Continue Reading Texas Telemedicine Saga Finally Over? The Texas Medical Board Substantially Revises Telemedicine Regulations

In a move sure to cause murmurs in the large and growing mobile health application industry, the Office of New York Attorney General Eric Schneiderman (OAG) has used state trade laws to extract concessions and monetary penalties from mHealth app developers, including the developer of a supposed fetal heart monitoring smartphone app.
Continue Reading New York AG Takes Enforcement Action Against Heart Monitoring Apps: Murmurs of Concern are Heard in mHealth App World

The use of telemedicine has expanded access to care to patients in rural areas and provided a convenient alternative to battling congested physician offices and emergency department waiting rooms. In repeated studies the delivery of medicine through electronic means has reduced the cost of care, improved efficiencies, and provided a realistic solution to increasing shortages of physicians. Despite promising studies, however, multiple barriers continue to present obstacles to widespread adoption and implementation of telemedicine.  One of the greatest barriers to adoption continues to be variances and inconsistencies in state laws governing the practice of medicine.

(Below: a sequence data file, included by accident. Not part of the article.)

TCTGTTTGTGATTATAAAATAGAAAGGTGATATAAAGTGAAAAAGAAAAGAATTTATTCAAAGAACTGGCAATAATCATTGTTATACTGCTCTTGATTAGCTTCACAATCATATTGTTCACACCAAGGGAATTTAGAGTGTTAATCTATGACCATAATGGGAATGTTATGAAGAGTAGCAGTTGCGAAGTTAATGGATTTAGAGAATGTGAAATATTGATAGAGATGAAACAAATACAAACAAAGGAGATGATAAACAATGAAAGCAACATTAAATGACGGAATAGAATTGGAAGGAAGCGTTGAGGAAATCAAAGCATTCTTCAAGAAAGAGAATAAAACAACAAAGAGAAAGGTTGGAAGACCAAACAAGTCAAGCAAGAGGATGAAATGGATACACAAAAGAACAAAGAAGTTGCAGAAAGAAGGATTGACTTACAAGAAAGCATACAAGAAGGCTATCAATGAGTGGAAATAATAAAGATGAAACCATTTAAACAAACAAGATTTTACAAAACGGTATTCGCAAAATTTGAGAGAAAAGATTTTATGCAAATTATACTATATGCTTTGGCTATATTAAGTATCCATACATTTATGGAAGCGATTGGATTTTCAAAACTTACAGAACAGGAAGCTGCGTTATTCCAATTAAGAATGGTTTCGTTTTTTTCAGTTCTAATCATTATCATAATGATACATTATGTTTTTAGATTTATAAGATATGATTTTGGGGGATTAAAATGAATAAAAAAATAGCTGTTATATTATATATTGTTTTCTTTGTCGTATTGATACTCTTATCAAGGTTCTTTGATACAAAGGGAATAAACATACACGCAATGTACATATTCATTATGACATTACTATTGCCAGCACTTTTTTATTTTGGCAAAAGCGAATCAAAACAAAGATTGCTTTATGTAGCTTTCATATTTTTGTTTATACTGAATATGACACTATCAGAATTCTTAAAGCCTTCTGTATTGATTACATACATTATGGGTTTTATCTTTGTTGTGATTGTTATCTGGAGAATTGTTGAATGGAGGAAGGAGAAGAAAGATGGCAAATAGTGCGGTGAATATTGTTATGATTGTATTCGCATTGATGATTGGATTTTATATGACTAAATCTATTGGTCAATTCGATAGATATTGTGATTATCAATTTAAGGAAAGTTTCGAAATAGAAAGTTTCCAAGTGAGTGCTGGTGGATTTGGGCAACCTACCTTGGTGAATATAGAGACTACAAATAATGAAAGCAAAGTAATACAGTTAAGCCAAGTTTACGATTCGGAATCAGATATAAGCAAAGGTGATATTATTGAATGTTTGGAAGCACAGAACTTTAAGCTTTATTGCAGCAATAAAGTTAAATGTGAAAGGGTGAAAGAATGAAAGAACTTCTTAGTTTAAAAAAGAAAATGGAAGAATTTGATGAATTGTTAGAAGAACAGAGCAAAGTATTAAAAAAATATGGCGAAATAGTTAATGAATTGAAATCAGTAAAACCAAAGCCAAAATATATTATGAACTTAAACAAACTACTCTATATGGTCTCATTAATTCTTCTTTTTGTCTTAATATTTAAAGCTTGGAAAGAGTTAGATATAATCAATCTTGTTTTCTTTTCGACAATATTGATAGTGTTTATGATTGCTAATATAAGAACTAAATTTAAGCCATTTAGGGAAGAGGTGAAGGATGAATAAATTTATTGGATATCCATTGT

Continue Reading Recent Relaxation of State-level Challenges to the Expansion of Telemedicine but Barriers Remain

On July 6, 2016, CMS released the 2017 Outpatient Prospective Payment System (OPPS) Proposed Rule which, among other things, implements Section 603 of the Bipartisan Budget Act of 2015.  Despite extensive lobbying efforts by the hospital industry, CMS’ proposed rule would effectively preclude the relocation or the expansion of service lines of existing off-campus provider-based departments.  In reaching this position, CMS noted its belief that Section 603 was intended to “curb the practice of hospital acquisition of physician practices that then result in receiving additional Medicare payment for similar services.”
Continue Reading CMS Proposes to Limit Site Neutral Payment Exceptions Applicable to Certain Off-Campus Hospital Departments Following Relocation, Service Expansion, or Certain Ownership Changes